In the amaranthine wastelands of the internet, there are very few videos creepier than the Richard Kuklinski interviews. Filmed by HBO from inside his high security prison, the Mafia-contracted serial killer talks with an unsettling calm about the countless scores of people he murdered with a ruthless efficiency, while maintaining his own bizarre code of conduct.
It is these interviews that formed the basis of the film of his life, The Iceman, in which Michael Shannon plays the role of Kuklinski. Recognisably opening and closing with re-enacted scenes from the interviews, many of the scenes specifically accounted by Kuklinski in those televised confessions feature in the dramatised account, lending an air of authenticity to the film’s proceedings. The role of repressed violence is a familiar one to Shannon, with echoes of his characters in both Boardwalk Empire and My Son, My Son, What Have Ye Done? present in this performance. He captures the sheer physicality of Kuklinski perfectly; his threatening, lumbering presence coupled with his dead, unforgiving eyes.
It is with Shannon, unfortunately, that the success of the casting process ends. The organised crime syndicate that Kuklinski eventually becomes involved with is headed by Roy Demeo (Ray Liotta) who is joined by his associates Josh Rosenthal (David Schwimmer), Mickey Scicoli (John Ventimiglia) and Leonard Marks (Robert Davi). There is supposedly nothing more frustrating for an actor than to be typecast, and the desire to want to break whatever role you have been associated is admirable. But to cast David Schwimmer as a Jewish gangster is one of the strangest – and least successful – pieces of casting in recent cinema history. Despite donning a moustache and pony tail à la David Seaman circa 2002, the association with his character from Friends is still far too strong for him to be taken seriously as anything else, let alone a dramatic role of this magnitude. As awful and shallow as that sounds, his physical similarity to Ross Gellar during the eighties flashback scenes is distractingly plain, as small amounts of laughter from the rest of the cinema audience every time his character spoke confirmed.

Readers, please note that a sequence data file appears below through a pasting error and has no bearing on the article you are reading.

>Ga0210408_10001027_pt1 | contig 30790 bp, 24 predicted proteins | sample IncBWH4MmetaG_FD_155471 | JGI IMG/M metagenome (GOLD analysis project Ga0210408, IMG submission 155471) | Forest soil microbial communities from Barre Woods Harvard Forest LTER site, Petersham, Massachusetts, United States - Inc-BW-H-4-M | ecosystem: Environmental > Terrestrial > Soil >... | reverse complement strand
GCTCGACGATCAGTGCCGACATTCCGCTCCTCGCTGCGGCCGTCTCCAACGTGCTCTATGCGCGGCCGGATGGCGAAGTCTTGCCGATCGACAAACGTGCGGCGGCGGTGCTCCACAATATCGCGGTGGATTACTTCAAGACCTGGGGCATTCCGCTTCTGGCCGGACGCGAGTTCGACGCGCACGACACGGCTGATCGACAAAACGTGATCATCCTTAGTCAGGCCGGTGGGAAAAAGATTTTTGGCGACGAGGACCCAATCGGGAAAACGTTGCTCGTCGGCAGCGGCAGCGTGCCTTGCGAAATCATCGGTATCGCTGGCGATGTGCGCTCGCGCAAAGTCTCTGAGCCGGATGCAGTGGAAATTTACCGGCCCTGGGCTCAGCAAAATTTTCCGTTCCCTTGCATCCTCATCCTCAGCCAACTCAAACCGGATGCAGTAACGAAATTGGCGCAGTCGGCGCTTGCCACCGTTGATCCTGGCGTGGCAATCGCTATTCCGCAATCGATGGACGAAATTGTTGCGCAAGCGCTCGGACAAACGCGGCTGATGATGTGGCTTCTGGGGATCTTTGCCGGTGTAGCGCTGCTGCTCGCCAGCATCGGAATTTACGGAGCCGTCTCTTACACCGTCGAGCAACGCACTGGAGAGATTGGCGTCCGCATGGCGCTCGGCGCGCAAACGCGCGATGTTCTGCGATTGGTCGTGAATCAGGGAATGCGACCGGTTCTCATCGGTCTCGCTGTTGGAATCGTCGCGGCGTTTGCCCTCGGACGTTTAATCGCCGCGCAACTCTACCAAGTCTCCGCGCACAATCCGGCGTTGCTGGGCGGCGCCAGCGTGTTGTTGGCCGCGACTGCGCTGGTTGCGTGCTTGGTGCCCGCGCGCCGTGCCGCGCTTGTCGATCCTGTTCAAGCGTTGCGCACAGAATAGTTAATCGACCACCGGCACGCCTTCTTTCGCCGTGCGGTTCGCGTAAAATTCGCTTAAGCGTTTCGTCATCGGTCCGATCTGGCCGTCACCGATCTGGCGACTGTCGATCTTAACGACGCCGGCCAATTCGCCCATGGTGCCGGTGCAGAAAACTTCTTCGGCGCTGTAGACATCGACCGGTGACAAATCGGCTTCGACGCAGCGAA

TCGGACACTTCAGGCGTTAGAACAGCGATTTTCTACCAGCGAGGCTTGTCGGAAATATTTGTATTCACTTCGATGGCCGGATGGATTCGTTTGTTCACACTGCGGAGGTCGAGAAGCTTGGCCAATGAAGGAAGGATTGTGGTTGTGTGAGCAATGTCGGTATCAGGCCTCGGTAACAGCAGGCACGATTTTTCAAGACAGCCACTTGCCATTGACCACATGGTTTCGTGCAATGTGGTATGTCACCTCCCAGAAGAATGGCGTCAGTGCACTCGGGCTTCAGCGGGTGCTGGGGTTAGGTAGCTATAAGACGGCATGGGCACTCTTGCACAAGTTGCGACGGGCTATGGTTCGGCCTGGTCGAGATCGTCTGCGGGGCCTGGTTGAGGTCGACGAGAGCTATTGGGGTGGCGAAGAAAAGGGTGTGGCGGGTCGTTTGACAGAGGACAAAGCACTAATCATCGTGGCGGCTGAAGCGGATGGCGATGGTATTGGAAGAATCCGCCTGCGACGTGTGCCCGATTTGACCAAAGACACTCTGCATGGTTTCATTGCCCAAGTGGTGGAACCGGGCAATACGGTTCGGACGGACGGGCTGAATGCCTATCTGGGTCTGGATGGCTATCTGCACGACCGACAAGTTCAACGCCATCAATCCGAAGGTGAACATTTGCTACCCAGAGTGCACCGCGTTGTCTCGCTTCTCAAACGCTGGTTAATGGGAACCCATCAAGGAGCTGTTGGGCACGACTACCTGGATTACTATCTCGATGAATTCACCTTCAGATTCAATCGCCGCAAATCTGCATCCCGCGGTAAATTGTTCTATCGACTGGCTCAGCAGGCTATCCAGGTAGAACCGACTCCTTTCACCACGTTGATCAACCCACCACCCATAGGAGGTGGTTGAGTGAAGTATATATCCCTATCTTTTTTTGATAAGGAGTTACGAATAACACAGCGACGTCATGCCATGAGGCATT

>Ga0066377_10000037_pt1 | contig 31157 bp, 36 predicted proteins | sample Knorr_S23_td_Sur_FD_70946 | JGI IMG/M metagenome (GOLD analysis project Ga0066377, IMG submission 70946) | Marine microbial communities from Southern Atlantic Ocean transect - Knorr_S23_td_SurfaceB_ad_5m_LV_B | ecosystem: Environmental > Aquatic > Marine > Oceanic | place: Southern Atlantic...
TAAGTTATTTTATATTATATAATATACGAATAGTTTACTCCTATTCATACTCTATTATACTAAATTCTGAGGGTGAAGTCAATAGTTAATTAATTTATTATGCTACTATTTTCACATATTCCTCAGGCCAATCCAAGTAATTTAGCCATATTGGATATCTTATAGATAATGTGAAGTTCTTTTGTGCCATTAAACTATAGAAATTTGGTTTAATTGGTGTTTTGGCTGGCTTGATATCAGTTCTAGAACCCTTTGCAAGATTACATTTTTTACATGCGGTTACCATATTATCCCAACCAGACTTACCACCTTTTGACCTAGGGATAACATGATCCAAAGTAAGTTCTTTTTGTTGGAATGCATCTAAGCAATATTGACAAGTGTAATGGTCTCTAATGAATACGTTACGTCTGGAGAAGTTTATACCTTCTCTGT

Worse still is Ray Liotta, whose perfection in the role of Henry Hill in Goodfellas has seemingly left him lumbered with almost every B-movie Mob boss character in the last fifteen years. But the thing with his character in Goodfellas was that he wasn’t a normal Mafioso. Henry Hill was the guy that everybody else liked, he wasn’t a cold-hearted killer like many of his associates, and moreover, he was extremely vulnerable and weak-spirited. He had his moments of violence, as anyone in his surroundings would, but in comparison to the likes of Pesci, De Niro and Vincent in that film he was almost normal. But the film industry’s insistence to unsuccessfully cast him in role after role as the heart-of-stone, tough guy is horrendously misguided, and has destroyed what was a career of enormous potential.
Winona Ryder and James Franco are fine in what small roles they have, but the emergence of Chris Evans as a long-haired, bearded, ice-cream-truck-driving hit man ensures the entire second act of the film plays out as little more than an elongated cutaway from Grand Theft Auto.
Somehow, by giving Kuklinski the back story of an abusive father and troubled upbringing, the level of fear the character inflicts on the audience is decreased. Although within the HBO interviews he is a myth of his own creation, his ruthlessness and lack of human connection instil an indescribable feeling of unease. But presenting an explanation – although not an excuse – and a motivation to continue his killing this feeling is removed, and he appears as little more than the extremely prolific mass-murderer that, in all probability, he was in reality.
The Iceman official website